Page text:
Composition Competition

Competition Winner commission: first performance

Alex Symcox

At the Round Earth's Imagined Corners, the new work commissioned from the winner of our Composition Competition Alex Symcox, received its premiere at a highly successful concert on Saturday 14 March. A video of the dress rehearsal may be seen here.

Prior to the performance, we asked Alex about his new work:

Where did your ideas come from for this piece? Were these ideas specifically musical or did they come from other (non musical) thoughts or concepts?

I had this idea of juxtaposition of musical material: Quiet and loud, slow and fast, dissonant and harmonic, rhythmic insistency contrasted with erratic passages, which are obvious aspects of all music but I wanted to make a real feature of them. They become the musical material and focal points. Musically, the piece is based around one central melody which is heard very early on at the first climax. This melody is then developed in different ways before returning two thirds of the way through the piece.

Are there other composers who you feel have shaped your approach to the composition of this piece?

Stravinsky had a large and hopefully obvious influence! Harrison Birtwistle, Wolfgang Rihm and Kaija Sariaho are three contemporary composers who I admire and who have definitely influenced me.

How does the title of the piece relate to the music?

At the Round Earth's Imagined Corners is the title of a poem by John Donne. The title is a paradox of great irony which I was loosely drawn to as a basis for an exploration of opposites. The idea of searching for something and upon arrival is not what we imagined, polar opposite, rather appealed to me as a concept.

Can you describe for us the structure of the piece and what happens in it?

Structurally, the piece is in four 'loose' sections: Section A begins very low and dissonant, the music builds very quickly to a melodic climax. Sections B and C develop aspects of the material in different contrasting ways. Section D recaps the initial material and finishes the piece harmonically consonant in the highest register.

What would you like players and audiences to take from this piece? Do you have any advice for people hearing your piece for the first time about how they might best appreciate and enjoy it?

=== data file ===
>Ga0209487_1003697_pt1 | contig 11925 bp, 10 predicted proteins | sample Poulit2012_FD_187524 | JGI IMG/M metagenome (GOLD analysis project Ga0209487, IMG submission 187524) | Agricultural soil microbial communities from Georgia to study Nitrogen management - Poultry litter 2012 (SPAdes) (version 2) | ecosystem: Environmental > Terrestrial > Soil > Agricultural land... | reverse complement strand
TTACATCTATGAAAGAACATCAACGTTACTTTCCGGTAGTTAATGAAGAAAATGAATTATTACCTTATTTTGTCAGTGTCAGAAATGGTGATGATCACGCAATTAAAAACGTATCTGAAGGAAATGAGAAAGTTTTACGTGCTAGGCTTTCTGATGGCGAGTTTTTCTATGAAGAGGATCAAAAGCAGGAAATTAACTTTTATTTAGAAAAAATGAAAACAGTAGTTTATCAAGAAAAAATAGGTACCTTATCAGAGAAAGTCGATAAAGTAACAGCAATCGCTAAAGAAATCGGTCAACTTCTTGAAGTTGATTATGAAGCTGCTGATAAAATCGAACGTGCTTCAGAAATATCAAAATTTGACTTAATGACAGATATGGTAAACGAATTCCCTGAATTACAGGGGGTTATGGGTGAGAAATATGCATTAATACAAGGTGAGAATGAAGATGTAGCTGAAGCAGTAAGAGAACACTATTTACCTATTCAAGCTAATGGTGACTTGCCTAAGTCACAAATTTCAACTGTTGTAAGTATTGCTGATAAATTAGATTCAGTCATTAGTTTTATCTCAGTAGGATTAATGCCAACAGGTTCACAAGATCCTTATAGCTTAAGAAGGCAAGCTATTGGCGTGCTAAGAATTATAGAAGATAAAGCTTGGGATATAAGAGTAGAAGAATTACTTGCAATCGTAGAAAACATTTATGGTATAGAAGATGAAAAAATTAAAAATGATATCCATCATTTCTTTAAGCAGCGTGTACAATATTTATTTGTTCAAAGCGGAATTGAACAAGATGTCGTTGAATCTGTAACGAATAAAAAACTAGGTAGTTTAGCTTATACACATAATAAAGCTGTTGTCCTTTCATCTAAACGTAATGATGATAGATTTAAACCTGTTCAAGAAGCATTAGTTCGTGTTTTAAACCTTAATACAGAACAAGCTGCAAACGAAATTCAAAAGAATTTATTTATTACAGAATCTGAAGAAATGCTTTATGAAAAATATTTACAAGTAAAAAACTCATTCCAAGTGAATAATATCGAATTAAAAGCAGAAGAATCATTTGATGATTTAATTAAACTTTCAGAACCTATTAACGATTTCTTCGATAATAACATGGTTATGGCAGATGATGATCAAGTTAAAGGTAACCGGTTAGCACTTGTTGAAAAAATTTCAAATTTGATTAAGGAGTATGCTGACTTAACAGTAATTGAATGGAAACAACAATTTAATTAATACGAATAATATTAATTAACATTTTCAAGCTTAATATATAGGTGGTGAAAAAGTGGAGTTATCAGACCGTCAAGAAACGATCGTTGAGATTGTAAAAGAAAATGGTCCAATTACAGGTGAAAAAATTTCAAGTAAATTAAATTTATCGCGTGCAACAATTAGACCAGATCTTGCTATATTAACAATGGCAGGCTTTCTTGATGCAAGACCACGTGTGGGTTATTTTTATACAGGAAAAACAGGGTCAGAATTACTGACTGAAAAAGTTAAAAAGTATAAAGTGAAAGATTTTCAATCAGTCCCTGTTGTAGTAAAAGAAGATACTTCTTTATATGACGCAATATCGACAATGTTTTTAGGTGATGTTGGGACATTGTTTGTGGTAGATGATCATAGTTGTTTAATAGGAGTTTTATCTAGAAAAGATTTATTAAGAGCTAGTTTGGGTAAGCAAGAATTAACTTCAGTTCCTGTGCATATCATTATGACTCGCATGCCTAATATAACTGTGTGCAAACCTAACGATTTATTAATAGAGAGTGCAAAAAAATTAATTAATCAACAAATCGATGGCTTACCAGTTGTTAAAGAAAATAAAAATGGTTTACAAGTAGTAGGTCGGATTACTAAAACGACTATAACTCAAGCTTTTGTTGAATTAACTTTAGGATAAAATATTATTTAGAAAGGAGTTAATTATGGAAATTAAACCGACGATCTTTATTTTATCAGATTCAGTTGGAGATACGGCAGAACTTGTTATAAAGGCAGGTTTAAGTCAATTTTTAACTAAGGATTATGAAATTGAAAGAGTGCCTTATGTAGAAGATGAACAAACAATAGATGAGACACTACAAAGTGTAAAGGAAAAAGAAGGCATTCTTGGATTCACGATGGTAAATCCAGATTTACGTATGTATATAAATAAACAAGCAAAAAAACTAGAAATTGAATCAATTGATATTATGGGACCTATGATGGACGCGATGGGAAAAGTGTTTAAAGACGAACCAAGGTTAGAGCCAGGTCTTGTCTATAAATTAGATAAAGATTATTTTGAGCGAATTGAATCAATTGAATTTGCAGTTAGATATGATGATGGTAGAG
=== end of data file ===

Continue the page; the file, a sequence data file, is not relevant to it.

'Contemporary music' encompasses a huge number of styles, genres, and thoughts, and individuals so having an open mind (and ears!) is key. The first time listener should listen out for changes in texture, certain parts build up in 'waves' getting bigger and bigger. Repetition is another thing to listen out for, all textural, thematic, melodic aspects repeat many times, not once is something musical stated without being repeated. Also listening out for the structure above, the sections are clearly defined and greatly contrast each other.

Oxford Times feature article 'Poet inspired new work is job Donne'
Alex Symcox website and biography

The Competition

The Oxford Symphony Orchestra competition was the inspiration of two orchestra members. It has been made possible by their and others' generosity and by a grant from the Doris Field Charitable Trust. Sound and Music which champions new music and the work of British composers has also provided advice and support.

Commenting on their decision to name Alex Symcox as competition winner, the judges said, 'Alex is a really talented young composer... we very much hope that this will prove to be an exciting opportunity for him as much as for the orchestra.' Alex came out top in competition against eighty three other applicants who submitted existing works for consideration. 'The quality of a large number of the entries was truly impressive.'

The competition judging panel members were:

Joseph Phibbs composer and teacher. His works have been championed by leading conductors and performed by major orchestras and instrumentalists throughout Europe and beyond. He teaches at the Purcell School and Kings College, London.
Mark van de Wiel principal clarinettist of the London Sinfonietta and the Philharmonia Orchestra. He is well known for his performances of contemporary music and has given many premieres.
Robert Max Musical Director of Oxford Symphony Orchestra.

March 2015